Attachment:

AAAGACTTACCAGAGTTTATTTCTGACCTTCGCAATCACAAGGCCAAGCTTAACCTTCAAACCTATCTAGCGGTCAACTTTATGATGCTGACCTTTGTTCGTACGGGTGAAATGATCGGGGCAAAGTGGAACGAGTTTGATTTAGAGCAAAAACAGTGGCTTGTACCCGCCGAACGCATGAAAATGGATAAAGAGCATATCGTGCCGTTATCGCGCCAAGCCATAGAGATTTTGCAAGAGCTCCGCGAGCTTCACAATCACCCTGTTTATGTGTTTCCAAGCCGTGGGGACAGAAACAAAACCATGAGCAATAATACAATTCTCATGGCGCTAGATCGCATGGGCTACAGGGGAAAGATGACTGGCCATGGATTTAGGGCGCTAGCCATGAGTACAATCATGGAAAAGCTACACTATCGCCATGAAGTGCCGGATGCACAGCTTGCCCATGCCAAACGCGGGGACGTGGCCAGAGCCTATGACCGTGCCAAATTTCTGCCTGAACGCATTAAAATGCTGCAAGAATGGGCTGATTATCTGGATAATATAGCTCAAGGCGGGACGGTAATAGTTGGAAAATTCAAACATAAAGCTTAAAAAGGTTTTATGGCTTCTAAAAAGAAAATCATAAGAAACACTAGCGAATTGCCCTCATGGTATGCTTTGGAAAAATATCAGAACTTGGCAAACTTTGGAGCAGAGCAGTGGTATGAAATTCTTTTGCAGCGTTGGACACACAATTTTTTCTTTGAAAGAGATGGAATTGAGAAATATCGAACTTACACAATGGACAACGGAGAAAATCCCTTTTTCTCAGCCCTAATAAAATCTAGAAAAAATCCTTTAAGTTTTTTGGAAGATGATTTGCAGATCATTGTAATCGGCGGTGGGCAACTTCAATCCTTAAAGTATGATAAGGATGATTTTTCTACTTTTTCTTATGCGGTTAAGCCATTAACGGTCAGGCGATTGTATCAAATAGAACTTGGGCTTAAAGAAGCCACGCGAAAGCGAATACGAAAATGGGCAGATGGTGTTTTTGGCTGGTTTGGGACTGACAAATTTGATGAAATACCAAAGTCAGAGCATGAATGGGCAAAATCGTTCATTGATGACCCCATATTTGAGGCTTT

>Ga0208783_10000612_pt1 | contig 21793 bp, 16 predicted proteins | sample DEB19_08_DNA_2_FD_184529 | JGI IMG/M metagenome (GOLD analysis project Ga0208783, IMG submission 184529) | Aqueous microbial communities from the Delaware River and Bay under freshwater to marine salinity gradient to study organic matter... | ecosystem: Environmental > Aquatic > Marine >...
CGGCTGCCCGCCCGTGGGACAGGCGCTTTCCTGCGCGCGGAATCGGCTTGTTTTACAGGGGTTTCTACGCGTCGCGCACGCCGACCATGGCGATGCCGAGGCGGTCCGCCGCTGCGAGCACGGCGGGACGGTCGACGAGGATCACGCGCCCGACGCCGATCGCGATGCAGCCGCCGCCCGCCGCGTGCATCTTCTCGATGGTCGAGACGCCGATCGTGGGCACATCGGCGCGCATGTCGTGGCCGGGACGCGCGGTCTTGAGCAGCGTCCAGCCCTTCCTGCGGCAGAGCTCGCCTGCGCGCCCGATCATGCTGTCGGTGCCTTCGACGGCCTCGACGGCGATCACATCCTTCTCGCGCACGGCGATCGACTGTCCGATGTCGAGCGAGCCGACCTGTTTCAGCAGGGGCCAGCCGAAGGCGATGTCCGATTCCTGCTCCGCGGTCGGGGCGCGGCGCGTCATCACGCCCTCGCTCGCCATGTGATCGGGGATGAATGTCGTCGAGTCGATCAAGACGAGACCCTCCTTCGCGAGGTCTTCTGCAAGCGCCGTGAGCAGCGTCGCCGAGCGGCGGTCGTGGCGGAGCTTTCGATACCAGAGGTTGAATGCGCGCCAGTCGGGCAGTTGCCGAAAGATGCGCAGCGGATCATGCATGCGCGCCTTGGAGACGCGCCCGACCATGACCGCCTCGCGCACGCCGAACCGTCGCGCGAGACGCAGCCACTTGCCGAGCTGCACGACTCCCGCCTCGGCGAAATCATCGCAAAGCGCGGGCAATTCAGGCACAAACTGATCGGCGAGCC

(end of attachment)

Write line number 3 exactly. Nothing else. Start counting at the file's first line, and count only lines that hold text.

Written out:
CGGCTGCCCGCCCGTGGGACAGGCGCTTTCCTGCGCGCGGAATCGGCTTGTTTTACAGGGGTTTCTACGCGTCGCGCACGCCGACCATGGCGATGCCGAGGCGGTCCGCCGCTGCGAGCACGGCGGGACGGTCGACGAGGATCACGCGCCCGACGCCGATCGCGATGCAGCCGCCGCCCGCCGCGTGCATCTTCTCGATGGTCGAGACGCCGATCGTGGGCACATCGGCGCGCATGTCGTGGCCGGGACGCGCGGTCTTGAGCAGCGTCCAGCCCTTCCTGCGGCAGAGCTCGCCTGCGCGCCCGATCATGCTGTCGGTGCCTTCGACGGCCTCGACGGCGATCACATCCTTCTCGCGCACGGCGATCGACTGTCCGATGTCGAGCGAGCCGACCTGTTTCAGCAGGGGCCAGCCGAAGGCGATGTCCGATTCCTGCTCCGCGGTCGGGGCGCGGCGCGTCATCACGCCCTCGCTCGCCATGTGATCGGGGATGAATGTCGTCGAGTCGATCAAGACGAGACCCTCCTTCGCGAGGTCTTCTGCAAGCGCCGTGAGCAGCGTCGCCGAGCGGCGGTCGTGGCGGAGCTTTCGATACCAGAGGTTGAATGCGCGCCAGTCGGGCAGTTGCCGAAAGATGCGCAGCGGATCATGCATGCGCGCCTTGGAGACGCGCCCGACCATGACCGCCTCGCGCACGCCGAACCGTCGCGCGAGACGCAGCCACTTGCCGAGCTGCACGACTCCCGCCTCGGCGAAATCATCGCAAAGCGCGGGCAATTCAGGCACAAACTGATCGGCGAGCC